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OJAANK IAS ACADEMY

26 July 2022 – Current Affairs

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Income Tax Day 2022

Paper 3 – Economy
Why Should You Know?
The Income Tax department observes July 24 every year as Income Tax Day.
In details –
The Income Tax department observes July 24 every year as Income Tax Day or ‘Aaykar Diwas’, to commemorate the introduction of provision of income tax in the country.
  • The 163rd anniversary of Income Tax Day was observed by Central Board of Direct Taxes (CBDT) and all its field offices across India. As part of the celebrations, the field formations held a number of events and activities.
  • The events by the field formations included outreach programmes for taxpayers recognising their contribution to the nation, taxpayer felicitation programmes, contributing for upgradation of resources such as computers to Government higher secondary schools, voluntary token donation to orphanages/old-age homes from the departmental employees’ contributions, organising blood donation camps, setting up medical examination and Covid-vaccination camps, tree plantation and cleanliness drives, among others.
  • In addition, events like half marathon, cyclothon, distribution of board games on tax literacy to children and young adults, cultural programmes, inauguration of caricature exhibitions and such other events were also held.
History of Income Tax Day
  • On July 24, 1860, Sir James Wilson introduced income tax for the first time in India. Wilson did this to compensate for the losses suffered by the British regime during the first war of independence in 1857.
  • ‘Aaykar Diwas’ was celebrated for the first time on July 24, 2010, to mark 150 years of income tax in India.
Income Tax Day celebrations
  • In the week preceding the occasion, several activities are undertaken by regional offices of the tax department.
  • Outreach programmes are held across the country to promote tax payment as a value norm, and to sensitise potential taxpayers that paying taxes is an ethical duty of the citizens.
About Income Tax department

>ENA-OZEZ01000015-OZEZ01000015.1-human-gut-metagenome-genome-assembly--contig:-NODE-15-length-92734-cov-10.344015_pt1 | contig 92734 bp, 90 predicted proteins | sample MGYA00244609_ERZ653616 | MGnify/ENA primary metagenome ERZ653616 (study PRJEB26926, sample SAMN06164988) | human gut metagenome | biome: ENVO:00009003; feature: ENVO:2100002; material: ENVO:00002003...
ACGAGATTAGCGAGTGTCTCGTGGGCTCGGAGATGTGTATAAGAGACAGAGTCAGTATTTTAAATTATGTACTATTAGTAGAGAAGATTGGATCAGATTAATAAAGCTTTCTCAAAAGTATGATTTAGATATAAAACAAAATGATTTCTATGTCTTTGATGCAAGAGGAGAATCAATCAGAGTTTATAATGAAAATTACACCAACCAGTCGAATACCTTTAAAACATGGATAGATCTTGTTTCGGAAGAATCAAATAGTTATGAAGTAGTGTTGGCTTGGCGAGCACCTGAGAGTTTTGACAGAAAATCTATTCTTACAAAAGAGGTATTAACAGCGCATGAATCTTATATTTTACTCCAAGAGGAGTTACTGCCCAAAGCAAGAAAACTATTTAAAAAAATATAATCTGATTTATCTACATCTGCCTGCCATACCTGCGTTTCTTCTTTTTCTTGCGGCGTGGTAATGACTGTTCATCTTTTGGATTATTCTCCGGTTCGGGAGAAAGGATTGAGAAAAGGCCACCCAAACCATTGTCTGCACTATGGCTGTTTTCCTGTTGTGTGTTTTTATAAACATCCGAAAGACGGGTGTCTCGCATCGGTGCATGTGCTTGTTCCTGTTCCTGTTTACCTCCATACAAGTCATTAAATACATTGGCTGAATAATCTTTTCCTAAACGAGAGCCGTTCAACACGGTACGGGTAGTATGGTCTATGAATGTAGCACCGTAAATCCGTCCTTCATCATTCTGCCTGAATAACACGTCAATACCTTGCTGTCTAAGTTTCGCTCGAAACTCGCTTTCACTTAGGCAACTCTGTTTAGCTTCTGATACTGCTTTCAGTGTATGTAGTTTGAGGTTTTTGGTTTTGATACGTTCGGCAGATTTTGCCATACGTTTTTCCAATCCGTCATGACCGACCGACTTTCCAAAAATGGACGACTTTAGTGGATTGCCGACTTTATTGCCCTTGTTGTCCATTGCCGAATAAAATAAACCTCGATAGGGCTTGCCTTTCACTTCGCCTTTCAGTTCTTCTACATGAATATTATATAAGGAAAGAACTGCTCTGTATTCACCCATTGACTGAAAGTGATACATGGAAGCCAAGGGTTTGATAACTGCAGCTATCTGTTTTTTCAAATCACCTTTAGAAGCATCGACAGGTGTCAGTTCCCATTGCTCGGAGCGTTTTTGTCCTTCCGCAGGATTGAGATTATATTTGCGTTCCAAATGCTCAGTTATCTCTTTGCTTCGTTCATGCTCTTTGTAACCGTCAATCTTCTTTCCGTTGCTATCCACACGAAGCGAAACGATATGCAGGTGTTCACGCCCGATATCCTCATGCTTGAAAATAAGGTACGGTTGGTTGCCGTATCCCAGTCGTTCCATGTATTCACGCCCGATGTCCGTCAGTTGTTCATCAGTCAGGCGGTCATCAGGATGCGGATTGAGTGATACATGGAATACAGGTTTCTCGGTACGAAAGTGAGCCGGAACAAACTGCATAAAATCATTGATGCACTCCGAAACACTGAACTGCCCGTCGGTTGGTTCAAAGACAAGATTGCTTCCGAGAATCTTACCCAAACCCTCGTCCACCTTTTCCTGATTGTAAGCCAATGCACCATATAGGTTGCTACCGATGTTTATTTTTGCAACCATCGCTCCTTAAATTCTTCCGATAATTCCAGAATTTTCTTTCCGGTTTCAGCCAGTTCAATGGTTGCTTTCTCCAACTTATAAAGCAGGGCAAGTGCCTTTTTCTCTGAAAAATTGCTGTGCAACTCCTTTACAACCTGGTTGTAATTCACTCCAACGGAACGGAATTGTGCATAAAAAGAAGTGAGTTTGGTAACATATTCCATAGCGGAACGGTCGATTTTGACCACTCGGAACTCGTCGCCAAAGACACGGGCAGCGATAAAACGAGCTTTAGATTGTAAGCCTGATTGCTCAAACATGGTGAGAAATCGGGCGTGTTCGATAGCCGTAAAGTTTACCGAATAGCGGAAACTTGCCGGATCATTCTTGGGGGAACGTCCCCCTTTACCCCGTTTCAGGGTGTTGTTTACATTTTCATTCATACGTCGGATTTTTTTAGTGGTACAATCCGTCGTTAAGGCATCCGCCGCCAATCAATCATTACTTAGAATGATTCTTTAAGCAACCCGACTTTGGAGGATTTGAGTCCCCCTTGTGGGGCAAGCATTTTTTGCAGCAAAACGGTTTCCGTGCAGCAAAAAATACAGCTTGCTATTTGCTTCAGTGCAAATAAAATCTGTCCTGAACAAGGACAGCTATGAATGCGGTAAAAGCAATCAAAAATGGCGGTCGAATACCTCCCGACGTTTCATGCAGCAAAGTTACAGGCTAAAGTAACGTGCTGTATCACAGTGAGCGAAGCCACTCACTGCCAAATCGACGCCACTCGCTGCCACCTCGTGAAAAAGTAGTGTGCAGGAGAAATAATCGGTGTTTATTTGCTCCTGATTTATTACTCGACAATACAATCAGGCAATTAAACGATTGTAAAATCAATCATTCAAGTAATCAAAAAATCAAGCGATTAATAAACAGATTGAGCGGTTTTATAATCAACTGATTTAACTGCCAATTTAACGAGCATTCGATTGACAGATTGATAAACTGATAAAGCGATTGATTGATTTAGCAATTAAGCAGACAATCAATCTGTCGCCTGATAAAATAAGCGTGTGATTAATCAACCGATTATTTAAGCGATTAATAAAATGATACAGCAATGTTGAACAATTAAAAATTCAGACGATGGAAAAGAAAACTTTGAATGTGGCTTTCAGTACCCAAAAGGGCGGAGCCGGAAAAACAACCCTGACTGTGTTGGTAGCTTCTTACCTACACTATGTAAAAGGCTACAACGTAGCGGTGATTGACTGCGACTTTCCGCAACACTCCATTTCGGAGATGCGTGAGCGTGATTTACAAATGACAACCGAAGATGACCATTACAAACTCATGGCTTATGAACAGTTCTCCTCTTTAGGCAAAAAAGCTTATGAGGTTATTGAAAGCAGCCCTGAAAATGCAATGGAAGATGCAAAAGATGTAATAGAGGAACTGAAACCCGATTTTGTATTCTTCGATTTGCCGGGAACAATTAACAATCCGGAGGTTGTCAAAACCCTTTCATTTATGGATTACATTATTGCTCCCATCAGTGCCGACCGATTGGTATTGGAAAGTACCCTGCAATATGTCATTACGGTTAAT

• Headquartered in New Delhi, the Income Tax department is responsible for direct tax collection for the Government of India.
  • It functions under the Department of Revenue in the Ministry of finance, and is headed by an apex body called the Central Board of Direct Taxes (CBDT).

Indian Art-Culture

Paper 1 – Art & Culture
Why Should You Know?
Ministry of Culture Preserves and Promotes Indian Art, Literature and Culture through various autonomous organizations.
In details –

Ministry of Culture through its autonomous organizations viz. Sangeet Natak Akademi, Sahitya Akademi, National School of Drama, Centre for Cultural Resources and Training, Lalit Kala Akademi, Kalakshetra Foundation, Indira Gandhi National  Centre for the Arts preserves and promotes Indian Art, Literature and Culture.

Sangeet Natak Akademi –
  • The Sangeet Natak Akademi (SNA) organizes Festivals all over the country. The akademi gives grants-in-aid for research, documentation, and publishing in the performing arts.
  • Under guru-sisya parampara, SNA offers financial support to cultural institutions across the country. The Akademi’s archives carefully preserve recordings of the eminent and upcoming artists.
Sahitya Akademi –
  • Sahitya Akademi (SA) is the National Academy of Letters, working for the promotion and preservation of Indian literature in 24 languages recognized by it, and also the oral and tribal literature of India.
  • By promoting varied literature of the country, Sahitya Akademi strives to unite diverse cultural, linguistic and literary communities and traditions of India. For this purpose, Sahitya Akademi annually organizes more than 500 literary programmes, publishes around 500 literary books and organizes/participates in nearly 150-200 book fairs and exhibitions.
  • During the last five years, the Sahitya Akademi has been intensely promoting Indian literature in all 24 languages through conferment of Awards (96 per annum), programmes ( about 500 per annum), publications (about 500 per annum) and by participating in the book fairs and exhibitions across the country.
National School of Drama –
  • National School of Drama (NSD) had conducted various Theatre activities during last 5 years, i.e. Rashtriya Poorvottar Samaroh, Bharat Rang Mahotsav, Poorvottar Natya Samaroh, Poorvottar Rashtriya Samaroh, Classical Theatre Festival, National Tribal Festival of Theatre, Music & Art and organized 3 days theatre festival under “Azadi ka Amrit Mahotsav” on the occasion of 75th Anniversary of Independence.
Centre for Cultural Resources and Training –
  • Centre for Cultural Resources and Training (CCRT) organizes in service  Orientation Courses and Thematic Workshops for Government and Government aided school teachers and teacher educators throughout the year, for preservation and promotion of Indian art, literature and culture at the national level.
Lalit Kala Akademi –
  • Lalit Kala Akademi (LKA) is working for the development of visual arts in India. In the last five years, the Kalakshetra Foundation conducted various Arts festivals such as Kathakali, Annual Art Festival, Trinity Festivals, Remembering Rukamani Devi Festival, Kalasibiram, KalaSambrakshana, Dhrupad Festival.
Bhasha Samman –